Bristol Traffic just beat me to it with pics of the new Hourbike installations, or hubs, in central Bristol, but at least I managed to find the one tucked away by At-Bristol as well as the one on Colston Avenue. The third is by the BRI and, er, that's it apparently, apart from the existing hubs at Parkway station and the UWE campuses. Map viewable here.
The idea is that you hire a bike near the origin of your journey (or modal transfer point like a railway station or P&R site) and then deposit it at a hub near your destination, so no concerns about bike security when you're not actually using it and no need to pay hire charges other than for the time you're actually riding the bike. Ideal, in principle, for shortish trips around town when you don't have your own bike available.
But with such a meagre distribution of 'hubs' the options are extremely limited. At-Bristol to BRI might just about be worth cycling and the BRI is quite close to the bus station, but either destination to the Colston Avenue hub is such a short distance that it's hardly worth the bother of hiring a bike. A longer journey combined with the use one's own bike lock to secure the bike at the destination is possible, but you'd pay for all the time on hire. And how many people are likely to have a decent bike lock with them?
Temple Meads station is the most obvious 'missing link', so could it be that First Great Western weren't willing to fund a Temple Meads hub, as they had at Bristol Parkway last year? Perhaps the minimal usage of the Parkway hub had given them cold feet? Could it be that a Temple Meads hub is due to appear shortly, before the official launch, whenever that is? As usual with Cycling City funded projects we know little more than can be observed on the ground or via the Internet.
One of the major issues with unsupervised automated bike hire schemes with hubs in public places is the vulnerability of the bikes to theft and vandalism, so let's have a closer look at the details. The bikes are secured by a prong attached to the top of the head tube which looks fairly solid, but the prong appears to be held to the head tube bracket by an allen key bolt. Could it be that all it takes to remove the bike is to undo an allen key bolt?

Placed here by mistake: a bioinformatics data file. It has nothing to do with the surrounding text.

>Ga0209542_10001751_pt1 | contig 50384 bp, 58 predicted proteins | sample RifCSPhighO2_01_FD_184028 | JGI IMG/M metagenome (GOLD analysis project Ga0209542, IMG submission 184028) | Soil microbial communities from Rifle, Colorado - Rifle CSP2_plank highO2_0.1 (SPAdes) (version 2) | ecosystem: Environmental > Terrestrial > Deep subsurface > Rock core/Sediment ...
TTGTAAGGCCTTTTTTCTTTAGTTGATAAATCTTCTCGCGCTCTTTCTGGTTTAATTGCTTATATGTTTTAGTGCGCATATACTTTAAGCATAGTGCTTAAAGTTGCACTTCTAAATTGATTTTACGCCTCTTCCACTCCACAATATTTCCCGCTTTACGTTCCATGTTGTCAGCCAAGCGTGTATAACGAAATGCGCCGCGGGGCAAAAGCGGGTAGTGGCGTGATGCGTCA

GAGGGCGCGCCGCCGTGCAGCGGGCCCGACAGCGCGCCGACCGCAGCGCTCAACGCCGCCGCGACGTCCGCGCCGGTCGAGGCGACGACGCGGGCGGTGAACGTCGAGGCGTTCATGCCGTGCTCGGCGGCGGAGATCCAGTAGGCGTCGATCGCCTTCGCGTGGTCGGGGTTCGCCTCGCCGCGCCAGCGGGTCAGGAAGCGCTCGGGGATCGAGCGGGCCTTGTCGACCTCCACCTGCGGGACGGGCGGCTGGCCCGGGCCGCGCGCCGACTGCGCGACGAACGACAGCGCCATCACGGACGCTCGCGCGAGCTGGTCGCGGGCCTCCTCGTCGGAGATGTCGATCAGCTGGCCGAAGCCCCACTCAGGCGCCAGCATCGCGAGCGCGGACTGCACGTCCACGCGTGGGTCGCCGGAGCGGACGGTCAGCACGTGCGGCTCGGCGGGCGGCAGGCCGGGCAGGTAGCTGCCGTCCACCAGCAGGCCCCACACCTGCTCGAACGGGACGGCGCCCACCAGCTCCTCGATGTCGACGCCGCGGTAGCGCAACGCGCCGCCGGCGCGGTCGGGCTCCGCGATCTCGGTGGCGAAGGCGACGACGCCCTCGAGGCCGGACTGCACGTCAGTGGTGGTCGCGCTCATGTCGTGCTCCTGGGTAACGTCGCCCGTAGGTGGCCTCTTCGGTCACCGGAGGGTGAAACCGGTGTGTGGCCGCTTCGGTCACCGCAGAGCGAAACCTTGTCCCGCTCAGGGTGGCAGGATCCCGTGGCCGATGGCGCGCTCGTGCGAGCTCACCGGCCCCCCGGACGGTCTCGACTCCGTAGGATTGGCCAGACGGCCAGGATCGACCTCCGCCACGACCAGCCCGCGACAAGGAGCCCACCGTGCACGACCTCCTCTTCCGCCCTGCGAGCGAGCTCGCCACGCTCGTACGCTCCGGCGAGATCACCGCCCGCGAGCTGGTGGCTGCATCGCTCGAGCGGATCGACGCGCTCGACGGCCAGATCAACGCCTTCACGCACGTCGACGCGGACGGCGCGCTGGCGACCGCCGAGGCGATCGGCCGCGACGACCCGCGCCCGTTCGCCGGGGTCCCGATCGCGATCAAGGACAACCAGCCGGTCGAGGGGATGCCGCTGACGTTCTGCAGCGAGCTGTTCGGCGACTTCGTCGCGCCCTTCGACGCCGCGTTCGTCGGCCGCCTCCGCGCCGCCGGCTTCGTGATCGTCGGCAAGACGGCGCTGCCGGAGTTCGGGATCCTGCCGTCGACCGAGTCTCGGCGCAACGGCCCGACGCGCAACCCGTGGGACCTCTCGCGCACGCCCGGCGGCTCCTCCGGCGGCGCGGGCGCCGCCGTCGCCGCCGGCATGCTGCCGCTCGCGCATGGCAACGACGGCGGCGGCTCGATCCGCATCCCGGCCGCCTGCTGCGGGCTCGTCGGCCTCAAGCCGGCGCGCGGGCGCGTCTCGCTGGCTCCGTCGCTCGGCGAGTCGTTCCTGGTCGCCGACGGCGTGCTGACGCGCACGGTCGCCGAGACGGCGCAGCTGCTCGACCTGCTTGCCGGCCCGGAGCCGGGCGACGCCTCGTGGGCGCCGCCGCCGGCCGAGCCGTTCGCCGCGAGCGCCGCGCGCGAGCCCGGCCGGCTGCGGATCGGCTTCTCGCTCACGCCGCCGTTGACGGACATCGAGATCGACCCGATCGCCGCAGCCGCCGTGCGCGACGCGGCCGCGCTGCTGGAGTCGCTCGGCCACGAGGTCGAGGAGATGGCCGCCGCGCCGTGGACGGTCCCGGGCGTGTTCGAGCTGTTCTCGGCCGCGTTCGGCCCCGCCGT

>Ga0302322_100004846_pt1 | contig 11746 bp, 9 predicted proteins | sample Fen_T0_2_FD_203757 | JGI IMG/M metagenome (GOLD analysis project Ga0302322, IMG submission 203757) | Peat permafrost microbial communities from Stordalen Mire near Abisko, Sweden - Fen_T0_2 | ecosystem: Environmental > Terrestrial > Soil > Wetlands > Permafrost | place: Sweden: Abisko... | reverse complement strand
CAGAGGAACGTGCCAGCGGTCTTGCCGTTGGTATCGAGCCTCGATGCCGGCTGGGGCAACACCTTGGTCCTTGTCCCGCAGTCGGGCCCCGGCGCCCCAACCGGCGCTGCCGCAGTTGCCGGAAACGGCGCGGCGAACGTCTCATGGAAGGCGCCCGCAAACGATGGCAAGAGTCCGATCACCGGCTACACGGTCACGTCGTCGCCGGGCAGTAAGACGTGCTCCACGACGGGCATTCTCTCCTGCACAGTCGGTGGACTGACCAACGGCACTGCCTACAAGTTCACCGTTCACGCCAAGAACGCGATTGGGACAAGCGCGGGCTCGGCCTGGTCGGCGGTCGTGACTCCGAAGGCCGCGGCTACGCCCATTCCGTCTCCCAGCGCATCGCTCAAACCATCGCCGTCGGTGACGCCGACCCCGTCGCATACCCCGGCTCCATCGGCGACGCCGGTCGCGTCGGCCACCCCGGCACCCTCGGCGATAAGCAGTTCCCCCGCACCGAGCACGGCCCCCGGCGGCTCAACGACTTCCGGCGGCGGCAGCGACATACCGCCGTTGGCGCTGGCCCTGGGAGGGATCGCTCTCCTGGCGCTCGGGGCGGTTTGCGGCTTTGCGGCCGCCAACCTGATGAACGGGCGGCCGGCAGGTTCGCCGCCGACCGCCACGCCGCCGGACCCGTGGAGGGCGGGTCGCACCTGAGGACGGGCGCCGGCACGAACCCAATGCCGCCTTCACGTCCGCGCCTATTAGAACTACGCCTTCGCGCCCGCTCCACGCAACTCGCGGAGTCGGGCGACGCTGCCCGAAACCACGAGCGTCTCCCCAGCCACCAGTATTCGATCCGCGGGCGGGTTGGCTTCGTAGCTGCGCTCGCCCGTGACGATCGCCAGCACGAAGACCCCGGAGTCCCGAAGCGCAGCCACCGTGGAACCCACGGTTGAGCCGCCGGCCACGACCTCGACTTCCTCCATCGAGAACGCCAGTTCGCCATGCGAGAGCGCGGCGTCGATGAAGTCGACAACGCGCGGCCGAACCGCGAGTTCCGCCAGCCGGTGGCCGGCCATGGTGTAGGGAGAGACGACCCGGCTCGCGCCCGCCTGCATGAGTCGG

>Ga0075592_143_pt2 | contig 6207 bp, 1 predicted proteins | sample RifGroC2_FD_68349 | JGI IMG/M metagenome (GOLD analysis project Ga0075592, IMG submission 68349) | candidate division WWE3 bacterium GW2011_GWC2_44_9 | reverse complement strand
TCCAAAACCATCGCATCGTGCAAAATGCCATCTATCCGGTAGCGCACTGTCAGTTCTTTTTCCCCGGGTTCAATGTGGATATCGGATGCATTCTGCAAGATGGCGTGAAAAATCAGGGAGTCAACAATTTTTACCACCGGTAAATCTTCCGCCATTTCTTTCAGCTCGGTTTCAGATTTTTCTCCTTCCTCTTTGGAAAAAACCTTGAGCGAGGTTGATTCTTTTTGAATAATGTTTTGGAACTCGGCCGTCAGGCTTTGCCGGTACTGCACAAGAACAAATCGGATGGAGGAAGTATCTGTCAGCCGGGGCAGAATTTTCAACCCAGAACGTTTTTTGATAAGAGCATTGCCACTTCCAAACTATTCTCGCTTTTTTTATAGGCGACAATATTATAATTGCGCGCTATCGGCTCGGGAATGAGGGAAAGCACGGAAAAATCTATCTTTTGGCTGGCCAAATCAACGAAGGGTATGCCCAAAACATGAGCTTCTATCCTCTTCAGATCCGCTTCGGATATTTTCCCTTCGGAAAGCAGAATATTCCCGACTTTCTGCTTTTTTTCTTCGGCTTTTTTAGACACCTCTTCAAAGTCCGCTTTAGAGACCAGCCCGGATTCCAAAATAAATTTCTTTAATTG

Another obvious vulnerability, pointed out by Bristol Traffic, is the easy removability of saddle and seat posts via saddle height adjustment mechanisms. BT didn't actually try to steal one, but I did. It doesn't work because at the high limit of adjustment something stops the seat post being raised any further, presumably an enlargement of the very end of the seat post. So at least they've thought of that one.
The lights look extremely vulnerable to damage, which is a shame because it's a neat little lighting system based on an expensive hub dynamo. The rear light could have been built into the rear carrier rack to protect it from casual damage and the front could have had a metal frame built around it for the same purpose. Or they could forget about lights altogether and let users make their own arrangements as and when necessary (which is what I think I would have done).
Both wheels are based on some fancy hubs incorporating brakes and with a dynamo in the front so might be considered desirable by those who appreciate such eminently practical features. The rims and tyres look quite decent too. The wheels are secured by what look like hexagon nuts but which on closer inspection appear to be some special security nuts. I wasn't 'tooled up' yesterday so haven't yet had a serious attempt at stealing bits, but we'll see in due course. I guess all the hub brakes connections would have to be undone too so maybe it's simpler to nick the whole bike.
The actual bicycle frames look cheaply built (crude welding) and clunky, so I don't suppose the bikes as a whole will be coveted by many, but some components are seriously vulnerable. CCTV might be a good idea to deter interference, but there were no signs advertising the presence of CCTV (which signs could be displayed even if there wasn't any CCTV, as on the Railway Path, if one wasn't too scrupulous about honesty - at least the Council shouldn't have any problem with that).
So my verdict, based on what I've seen, is that Hourbike in Bristol will be a nine day wonder and briefly attract a lot of media interest, followed by a longer period where it becomes a standing joke as the bikes suffer attrition but precious little in the way of legitimate use. This is primarily because the existing 'network' is so ludicrously limited. If Temple Meads and a few other central locations, perhaps including Long Ashton P&R, were included then it might have a chance.
Later correction 9 pm Saturday.
I've since discovered that the Hourbike bikes come equipped with a combination cable lock (combination issued on hire) so you wouldn't need to have your own lock. Having said that cable locks are notoriously easy to cut through and then the hirer would be responsible for the loss. Plus previous hirers of the same bike will know the combination. I wouldn't trust one.